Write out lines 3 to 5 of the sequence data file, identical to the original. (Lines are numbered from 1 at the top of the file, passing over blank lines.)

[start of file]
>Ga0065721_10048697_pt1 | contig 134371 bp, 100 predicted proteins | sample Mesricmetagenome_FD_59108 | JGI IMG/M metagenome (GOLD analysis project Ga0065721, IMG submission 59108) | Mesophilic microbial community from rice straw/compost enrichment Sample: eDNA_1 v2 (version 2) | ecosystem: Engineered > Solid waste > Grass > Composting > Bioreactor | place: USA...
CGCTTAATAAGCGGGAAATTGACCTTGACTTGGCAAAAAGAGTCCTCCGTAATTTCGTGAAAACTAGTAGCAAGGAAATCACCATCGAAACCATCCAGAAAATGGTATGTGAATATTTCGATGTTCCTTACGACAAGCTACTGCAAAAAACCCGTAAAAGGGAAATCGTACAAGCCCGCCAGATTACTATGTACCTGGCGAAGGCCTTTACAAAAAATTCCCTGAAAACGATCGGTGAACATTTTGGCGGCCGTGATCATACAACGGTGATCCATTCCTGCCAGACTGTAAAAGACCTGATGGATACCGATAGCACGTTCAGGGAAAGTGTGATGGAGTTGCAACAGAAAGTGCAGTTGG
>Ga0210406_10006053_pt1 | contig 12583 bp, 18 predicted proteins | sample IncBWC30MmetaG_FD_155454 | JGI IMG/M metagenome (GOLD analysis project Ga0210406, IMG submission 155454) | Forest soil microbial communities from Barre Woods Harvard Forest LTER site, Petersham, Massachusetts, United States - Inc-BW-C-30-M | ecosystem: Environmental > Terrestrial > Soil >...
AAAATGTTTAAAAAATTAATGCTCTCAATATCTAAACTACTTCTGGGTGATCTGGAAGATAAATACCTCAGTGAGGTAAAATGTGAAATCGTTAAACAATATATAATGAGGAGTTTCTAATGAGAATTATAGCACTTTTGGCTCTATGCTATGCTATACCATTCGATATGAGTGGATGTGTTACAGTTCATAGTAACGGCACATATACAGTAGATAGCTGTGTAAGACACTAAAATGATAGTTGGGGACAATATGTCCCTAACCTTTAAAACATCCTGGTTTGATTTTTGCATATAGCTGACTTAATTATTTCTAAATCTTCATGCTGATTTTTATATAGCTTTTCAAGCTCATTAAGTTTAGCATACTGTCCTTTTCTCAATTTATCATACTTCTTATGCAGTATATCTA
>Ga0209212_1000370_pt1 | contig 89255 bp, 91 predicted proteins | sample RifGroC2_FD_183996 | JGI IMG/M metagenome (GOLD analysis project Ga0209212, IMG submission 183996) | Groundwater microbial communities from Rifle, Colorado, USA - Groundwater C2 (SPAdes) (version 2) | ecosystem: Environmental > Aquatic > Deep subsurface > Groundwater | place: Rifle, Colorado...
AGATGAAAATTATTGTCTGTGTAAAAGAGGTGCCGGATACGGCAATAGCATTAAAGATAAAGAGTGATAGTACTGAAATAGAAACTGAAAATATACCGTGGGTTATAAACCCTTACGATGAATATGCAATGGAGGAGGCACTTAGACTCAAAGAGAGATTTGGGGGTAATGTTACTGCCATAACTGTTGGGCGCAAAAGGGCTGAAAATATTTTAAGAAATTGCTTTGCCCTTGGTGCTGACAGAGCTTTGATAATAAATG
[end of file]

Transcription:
>Ga0210406_10006053_pt1 | contig 12583 bp, 18 predicted proteins | sample IncBWC30MmetaG_FD_155454 | JGI IMG/M metagenome (GOLD analysis project Ga0210406, IMG submission 155454) | Forest soil microbial communities from Barre Woods Harvard Forest LTER site, Petersham, Massachusetts, United States - Inc-BW-C-30-M | ecosystem: Environmental > Terrestrial > Soil >...
AAAATGTTTAAAAAATTAATGCTCTCAATATCTAAACTACTTCTGGGTGATCTGGAAGATAAATACCTCAGTGAGGTAAAATGTGAAATCGTTAAACAATATATAATGAGGAGTTTCTAATGAGAATTATAGCACTTTTGGCTCTATGCTATGCTATACCATTCGATATGAGTGGATGTGTTACAGTTCATAGTAACGGCACATATACAGTAGATAGCTGTGTAAGACACTAAAATGATAGTTGGGGACAATATGTCCCTAACCTTTAAAACATCCTGGTTTGATTTTTGCATATAGCTGACTTAATTATTTCTAAATCTTCATGCTGATTTTTATATAGCTTTTCAAGCTCATTAAGTTTAGCATACTGTCCTTTTCTCAATTTATCATACTTCTTATGCAGTATATCTA
>Ga0209212_1000370_pt1 | contig 89255 bp, 91 predicted proteins | sample RifGroC2_FD_183996 | JGI IMG/M metagenome (GOLD analysis project Ga0209212, IMG submission 183996) | Groundwater microbial communities from Rifle, Colorado, USA - Groundwater C2 (SPAdes) (version 2) | ecosystem: Environmental > Aquatic > Deep subsurface > Groundwater | place: Rifle, Colorado...